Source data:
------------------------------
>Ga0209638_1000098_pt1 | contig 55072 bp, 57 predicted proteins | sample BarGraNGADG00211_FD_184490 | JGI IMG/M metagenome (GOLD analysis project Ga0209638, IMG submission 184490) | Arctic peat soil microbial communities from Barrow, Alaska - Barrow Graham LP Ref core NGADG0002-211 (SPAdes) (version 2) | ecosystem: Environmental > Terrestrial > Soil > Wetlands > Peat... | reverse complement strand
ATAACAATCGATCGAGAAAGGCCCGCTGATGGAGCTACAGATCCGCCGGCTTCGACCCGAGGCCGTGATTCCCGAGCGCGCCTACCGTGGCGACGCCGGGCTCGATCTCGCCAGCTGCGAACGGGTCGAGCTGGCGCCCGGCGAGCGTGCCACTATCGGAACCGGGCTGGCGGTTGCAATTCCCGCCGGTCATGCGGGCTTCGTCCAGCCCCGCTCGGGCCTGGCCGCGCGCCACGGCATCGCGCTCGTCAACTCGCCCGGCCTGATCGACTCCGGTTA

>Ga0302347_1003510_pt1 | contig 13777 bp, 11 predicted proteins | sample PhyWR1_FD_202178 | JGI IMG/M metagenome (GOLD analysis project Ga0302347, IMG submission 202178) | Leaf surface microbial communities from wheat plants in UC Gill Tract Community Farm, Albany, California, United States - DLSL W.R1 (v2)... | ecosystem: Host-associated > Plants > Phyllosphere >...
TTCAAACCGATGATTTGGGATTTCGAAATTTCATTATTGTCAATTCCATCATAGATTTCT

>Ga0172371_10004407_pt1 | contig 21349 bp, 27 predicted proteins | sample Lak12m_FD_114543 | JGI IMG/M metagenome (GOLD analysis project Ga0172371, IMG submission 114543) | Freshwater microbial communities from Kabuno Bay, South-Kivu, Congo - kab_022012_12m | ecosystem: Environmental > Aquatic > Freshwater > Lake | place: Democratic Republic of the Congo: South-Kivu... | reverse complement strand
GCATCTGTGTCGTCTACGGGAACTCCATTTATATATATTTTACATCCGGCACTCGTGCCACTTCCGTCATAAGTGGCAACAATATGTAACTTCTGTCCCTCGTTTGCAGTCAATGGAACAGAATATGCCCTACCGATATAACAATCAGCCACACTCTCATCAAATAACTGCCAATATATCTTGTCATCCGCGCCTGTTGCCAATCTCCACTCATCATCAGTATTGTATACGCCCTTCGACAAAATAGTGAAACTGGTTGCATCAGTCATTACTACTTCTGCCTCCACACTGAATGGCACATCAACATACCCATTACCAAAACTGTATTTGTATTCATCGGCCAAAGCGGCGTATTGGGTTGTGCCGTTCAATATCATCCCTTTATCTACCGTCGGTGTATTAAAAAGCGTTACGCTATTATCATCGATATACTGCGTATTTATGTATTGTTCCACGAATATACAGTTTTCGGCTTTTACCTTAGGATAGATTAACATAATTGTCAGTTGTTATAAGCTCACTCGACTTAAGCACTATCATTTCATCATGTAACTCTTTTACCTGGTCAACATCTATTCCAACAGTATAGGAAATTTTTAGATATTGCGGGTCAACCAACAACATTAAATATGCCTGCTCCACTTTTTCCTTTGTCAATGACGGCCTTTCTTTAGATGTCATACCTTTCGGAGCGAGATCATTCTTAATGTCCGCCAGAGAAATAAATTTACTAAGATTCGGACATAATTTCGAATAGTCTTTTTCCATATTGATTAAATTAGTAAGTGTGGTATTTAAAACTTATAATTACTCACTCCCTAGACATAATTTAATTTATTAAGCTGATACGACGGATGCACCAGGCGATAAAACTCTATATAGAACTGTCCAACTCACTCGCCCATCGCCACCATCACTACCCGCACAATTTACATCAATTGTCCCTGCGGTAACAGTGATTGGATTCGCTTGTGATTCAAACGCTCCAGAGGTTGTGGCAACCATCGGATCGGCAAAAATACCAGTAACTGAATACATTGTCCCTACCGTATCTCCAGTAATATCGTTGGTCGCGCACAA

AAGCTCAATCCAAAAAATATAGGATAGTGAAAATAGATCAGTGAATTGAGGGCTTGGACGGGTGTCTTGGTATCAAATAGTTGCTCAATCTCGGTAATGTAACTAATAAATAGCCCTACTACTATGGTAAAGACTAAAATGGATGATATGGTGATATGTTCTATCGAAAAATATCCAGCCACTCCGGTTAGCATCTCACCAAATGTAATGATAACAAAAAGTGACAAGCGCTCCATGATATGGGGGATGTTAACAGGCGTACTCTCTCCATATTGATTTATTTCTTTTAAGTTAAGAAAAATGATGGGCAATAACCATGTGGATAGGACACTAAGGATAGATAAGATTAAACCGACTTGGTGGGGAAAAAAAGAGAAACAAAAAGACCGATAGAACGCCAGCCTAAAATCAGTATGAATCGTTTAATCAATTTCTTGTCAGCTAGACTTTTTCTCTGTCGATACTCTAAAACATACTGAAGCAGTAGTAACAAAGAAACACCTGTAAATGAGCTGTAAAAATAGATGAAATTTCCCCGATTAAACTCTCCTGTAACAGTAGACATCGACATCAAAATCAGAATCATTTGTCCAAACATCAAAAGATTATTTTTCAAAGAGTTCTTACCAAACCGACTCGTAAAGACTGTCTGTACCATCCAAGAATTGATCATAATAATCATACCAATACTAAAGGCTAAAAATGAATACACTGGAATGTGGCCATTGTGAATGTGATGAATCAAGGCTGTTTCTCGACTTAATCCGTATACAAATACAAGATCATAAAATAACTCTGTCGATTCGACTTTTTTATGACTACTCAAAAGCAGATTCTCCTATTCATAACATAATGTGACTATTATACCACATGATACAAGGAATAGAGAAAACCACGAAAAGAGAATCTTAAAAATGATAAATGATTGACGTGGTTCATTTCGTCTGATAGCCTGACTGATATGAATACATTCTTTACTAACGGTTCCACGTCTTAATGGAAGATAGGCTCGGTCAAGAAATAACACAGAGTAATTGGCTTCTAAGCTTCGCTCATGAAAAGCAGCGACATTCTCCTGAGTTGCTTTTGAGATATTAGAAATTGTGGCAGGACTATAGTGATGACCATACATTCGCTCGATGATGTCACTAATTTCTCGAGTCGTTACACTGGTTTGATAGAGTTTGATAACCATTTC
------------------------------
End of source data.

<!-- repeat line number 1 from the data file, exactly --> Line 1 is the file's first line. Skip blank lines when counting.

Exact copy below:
>Ga0209638_1000098_pt1 | contig 55072 bp, 57 predicted proteins | sample BarGraNGADG00211_FD_184490 | JGI IMG/M metagenome (GOLD analysis project Ga0209638, IMG submission 184490) | Arctic peat soil microbial communities from Barrow, Alaska - Barrow Graham LP Ref core NGADG0002-211 (SPAdes) (version 2) | ecosystem: Environmental > Terrestrial > Soil > Wetlands > Peat... | reverse complement strand